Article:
writer, was born Jervis Beresford Anderson in the rural village of Chatham, Jamaica, in the British West Indies, to Peter Anderson, a building contractor, and Ethlyn Allen, a homemaker. Peter Anderson enforced a strict Baptist upbringing on his son. Having passed a series of rigorous qualifying exams, within days after graduating from Kingston Technical School, a high school affiliated with the University of the West Indies, Jervis was hired as a trainee journalist at the Daily Gleaner, the most revered and influential newspaper on the island. He left its employ after a year—uncomfortable with the newspaper's conservatism and acquiescence to the colonial regime—and joined the writers' staff at Public Opinion a weekly that advocated self rule and was closely allied with the People s National Party Having rejected the stern religion of his father and the unquestioning allegiance to the British Crown manifested by his ...
journalist. Born in Lansing, Michigan, Ray Stannard Baker was the son of Joseph and Alice Stannard Baker. Joseph moved the family to Saint Croix Falls, Wisconsin, in 1875 where he worked as a real estate and utility agent. Ray dabbled in literary, agricultural, and scientific studies at Michigan Agricultural College (now Michigan State University) before turning his attention to the law. He studied at the University of Michigan Law School for only one semester, however, before becoming interested in prose writing. In 1893 he became a reporter for the Chicago Record newspaper. When the Panic of 1893 gripped Chicago, Baker saw levels of poverty, unemployment, and unrest beyond what he had ever seen before, and he was drawn to the experiences of the poor whom he found in soup kitchens, jails, and flophouses. Baker gained further sympathy for the common man when he covered the labor leader Jacob ...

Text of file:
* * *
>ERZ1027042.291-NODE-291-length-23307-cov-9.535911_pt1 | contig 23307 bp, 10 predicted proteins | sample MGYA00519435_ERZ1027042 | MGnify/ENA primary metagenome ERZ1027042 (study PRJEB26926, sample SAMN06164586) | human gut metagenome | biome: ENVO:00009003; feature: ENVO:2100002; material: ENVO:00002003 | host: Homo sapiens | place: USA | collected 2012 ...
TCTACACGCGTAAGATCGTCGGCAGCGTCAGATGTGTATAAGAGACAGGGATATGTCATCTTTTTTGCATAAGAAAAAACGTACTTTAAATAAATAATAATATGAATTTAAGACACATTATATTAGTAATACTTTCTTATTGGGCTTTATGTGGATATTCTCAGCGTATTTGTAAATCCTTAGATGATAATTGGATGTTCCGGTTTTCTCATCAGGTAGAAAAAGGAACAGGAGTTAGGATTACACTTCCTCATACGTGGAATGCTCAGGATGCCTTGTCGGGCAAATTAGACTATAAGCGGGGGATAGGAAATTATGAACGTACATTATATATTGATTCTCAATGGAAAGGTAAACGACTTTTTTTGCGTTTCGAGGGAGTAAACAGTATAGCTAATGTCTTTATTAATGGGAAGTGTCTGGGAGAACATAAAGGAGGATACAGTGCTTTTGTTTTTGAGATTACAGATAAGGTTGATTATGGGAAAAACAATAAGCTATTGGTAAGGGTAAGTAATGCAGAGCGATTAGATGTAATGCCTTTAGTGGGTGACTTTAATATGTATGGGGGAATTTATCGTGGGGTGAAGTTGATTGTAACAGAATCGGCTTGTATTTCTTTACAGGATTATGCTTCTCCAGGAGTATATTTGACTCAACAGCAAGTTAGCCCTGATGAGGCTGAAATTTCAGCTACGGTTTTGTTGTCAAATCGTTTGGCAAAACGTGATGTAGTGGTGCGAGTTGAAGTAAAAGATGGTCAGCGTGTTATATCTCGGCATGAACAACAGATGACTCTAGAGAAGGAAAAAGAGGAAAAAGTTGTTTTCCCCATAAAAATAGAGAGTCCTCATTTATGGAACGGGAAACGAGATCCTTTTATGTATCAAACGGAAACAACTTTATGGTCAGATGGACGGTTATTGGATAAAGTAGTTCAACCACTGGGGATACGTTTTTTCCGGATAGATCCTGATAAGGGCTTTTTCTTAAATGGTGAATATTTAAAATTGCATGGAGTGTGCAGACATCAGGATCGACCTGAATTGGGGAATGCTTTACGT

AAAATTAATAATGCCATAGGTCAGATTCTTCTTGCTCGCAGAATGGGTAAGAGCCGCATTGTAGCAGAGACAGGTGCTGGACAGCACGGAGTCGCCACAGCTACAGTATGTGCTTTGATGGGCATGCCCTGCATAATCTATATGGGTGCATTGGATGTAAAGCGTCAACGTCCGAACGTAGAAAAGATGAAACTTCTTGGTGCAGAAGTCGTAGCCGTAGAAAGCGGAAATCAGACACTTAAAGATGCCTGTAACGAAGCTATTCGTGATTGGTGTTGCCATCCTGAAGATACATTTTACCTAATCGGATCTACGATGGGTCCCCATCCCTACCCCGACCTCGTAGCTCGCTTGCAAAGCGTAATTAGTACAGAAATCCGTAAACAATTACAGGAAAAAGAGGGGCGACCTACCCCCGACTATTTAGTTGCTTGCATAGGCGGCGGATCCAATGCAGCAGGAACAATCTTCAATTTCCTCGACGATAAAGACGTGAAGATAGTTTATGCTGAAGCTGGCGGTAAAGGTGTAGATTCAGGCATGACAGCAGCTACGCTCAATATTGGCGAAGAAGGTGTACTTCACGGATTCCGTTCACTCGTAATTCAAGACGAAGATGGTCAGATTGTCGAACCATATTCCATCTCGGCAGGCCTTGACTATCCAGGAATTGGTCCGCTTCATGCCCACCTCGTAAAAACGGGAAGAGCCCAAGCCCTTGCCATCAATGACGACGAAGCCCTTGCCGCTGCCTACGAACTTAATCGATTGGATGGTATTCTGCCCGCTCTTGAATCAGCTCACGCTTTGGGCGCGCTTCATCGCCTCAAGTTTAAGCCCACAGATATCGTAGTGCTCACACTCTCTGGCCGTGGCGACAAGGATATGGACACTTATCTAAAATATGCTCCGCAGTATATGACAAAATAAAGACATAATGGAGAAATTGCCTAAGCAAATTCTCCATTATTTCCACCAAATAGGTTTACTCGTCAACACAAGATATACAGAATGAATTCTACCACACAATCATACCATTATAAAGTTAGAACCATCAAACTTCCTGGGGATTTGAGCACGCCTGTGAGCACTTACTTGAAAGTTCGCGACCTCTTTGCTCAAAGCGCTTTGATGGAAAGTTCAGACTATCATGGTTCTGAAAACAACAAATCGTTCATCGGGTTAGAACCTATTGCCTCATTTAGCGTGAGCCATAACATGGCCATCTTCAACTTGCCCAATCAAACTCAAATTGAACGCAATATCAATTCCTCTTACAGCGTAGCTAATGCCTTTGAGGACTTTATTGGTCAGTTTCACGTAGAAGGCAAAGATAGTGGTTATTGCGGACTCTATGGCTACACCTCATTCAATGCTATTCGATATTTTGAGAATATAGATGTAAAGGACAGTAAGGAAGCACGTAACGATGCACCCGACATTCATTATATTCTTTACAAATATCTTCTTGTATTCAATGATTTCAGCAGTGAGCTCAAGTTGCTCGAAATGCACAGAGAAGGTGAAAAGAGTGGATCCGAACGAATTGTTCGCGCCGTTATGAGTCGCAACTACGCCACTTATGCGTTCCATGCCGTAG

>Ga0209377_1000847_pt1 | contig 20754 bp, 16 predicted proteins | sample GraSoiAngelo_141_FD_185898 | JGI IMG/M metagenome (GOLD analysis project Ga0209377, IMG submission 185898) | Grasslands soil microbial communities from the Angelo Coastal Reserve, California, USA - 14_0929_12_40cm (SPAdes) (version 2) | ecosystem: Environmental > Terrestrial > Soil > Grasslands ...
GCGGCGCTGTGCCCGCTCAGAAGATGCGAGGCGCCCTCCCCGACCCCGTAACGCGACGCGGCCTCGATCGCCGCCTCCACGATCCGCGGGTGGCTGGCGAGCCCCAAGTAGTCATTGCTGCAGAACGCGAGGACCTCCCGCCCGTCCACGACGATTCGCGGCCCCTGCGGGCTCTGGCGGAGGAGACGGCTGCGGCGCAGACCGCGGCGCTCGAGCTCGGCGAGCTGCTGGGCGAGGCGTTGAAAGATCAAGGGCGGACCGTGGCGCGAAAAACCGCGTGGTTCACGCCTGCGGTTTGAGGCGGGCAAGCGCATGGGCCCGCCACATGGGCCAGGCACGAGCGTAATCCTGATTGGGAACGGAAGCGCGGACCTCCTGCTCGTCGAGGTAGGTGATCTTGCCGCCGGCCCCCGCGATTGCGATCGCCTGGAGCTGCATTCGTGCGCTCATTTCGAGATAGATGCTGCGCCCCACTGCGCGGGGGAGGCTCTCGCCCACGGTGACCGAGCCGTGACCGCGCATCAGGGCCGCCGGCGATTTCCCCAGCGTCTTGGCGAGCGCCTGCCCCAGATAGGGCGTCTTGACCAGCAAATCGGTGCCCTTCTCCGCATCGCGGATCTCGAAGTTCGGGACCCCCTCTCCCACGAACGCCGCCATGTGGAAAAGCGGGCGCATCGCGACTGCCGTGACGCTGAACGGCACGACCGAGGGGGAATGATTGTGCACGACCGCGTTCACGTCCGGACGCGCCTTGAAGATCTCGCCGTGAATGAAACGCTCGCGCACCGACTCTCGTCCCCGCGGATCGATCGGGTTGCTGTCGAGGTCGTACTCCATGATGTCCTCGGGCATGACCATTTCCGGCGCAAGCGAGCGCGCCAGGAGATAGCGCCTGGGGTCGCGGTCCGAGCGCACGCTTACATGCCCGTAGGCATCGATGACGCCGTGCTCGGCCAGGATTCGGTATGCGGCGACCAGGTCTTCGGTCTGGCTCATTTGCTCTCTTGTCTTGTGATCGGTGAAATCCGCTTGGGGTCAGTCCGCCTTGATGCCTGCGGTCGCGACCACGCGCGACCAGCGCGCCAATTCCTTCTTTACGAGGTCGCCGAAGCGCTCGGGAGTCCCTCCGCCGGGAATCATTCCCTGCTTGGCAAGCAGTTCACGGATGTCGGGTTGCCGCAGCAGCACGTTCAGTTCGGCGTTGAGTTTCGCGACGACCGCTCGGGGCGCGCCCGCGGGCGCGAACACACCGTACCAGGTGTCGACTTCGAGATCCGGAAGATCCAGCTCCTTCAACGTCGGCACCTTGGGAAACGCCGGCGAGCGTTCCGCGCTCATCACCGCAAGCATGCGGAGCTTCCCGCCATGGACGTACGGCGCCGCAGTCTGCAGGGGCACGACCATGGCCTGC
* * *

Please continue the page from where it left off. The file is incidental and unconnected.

William P. Toth
writer and journalist, was born George Harold Bennett in Buckingham, Virginia, the seventh of eight children born to Charles E. Bennett Sr. and Minnie P. (Bryant) Bennett, of whom little else is known. His family moved north to Orange, New Jersey, during the Great Migration, though he often spent his childhood summers in Buckingham. At age sixteen, Bennett worked part time as a features writer for the Newark (N.J.) Herald News. He attended Orange High School, graduating as class valedictorian, and had dreams of becoming a concert pianist.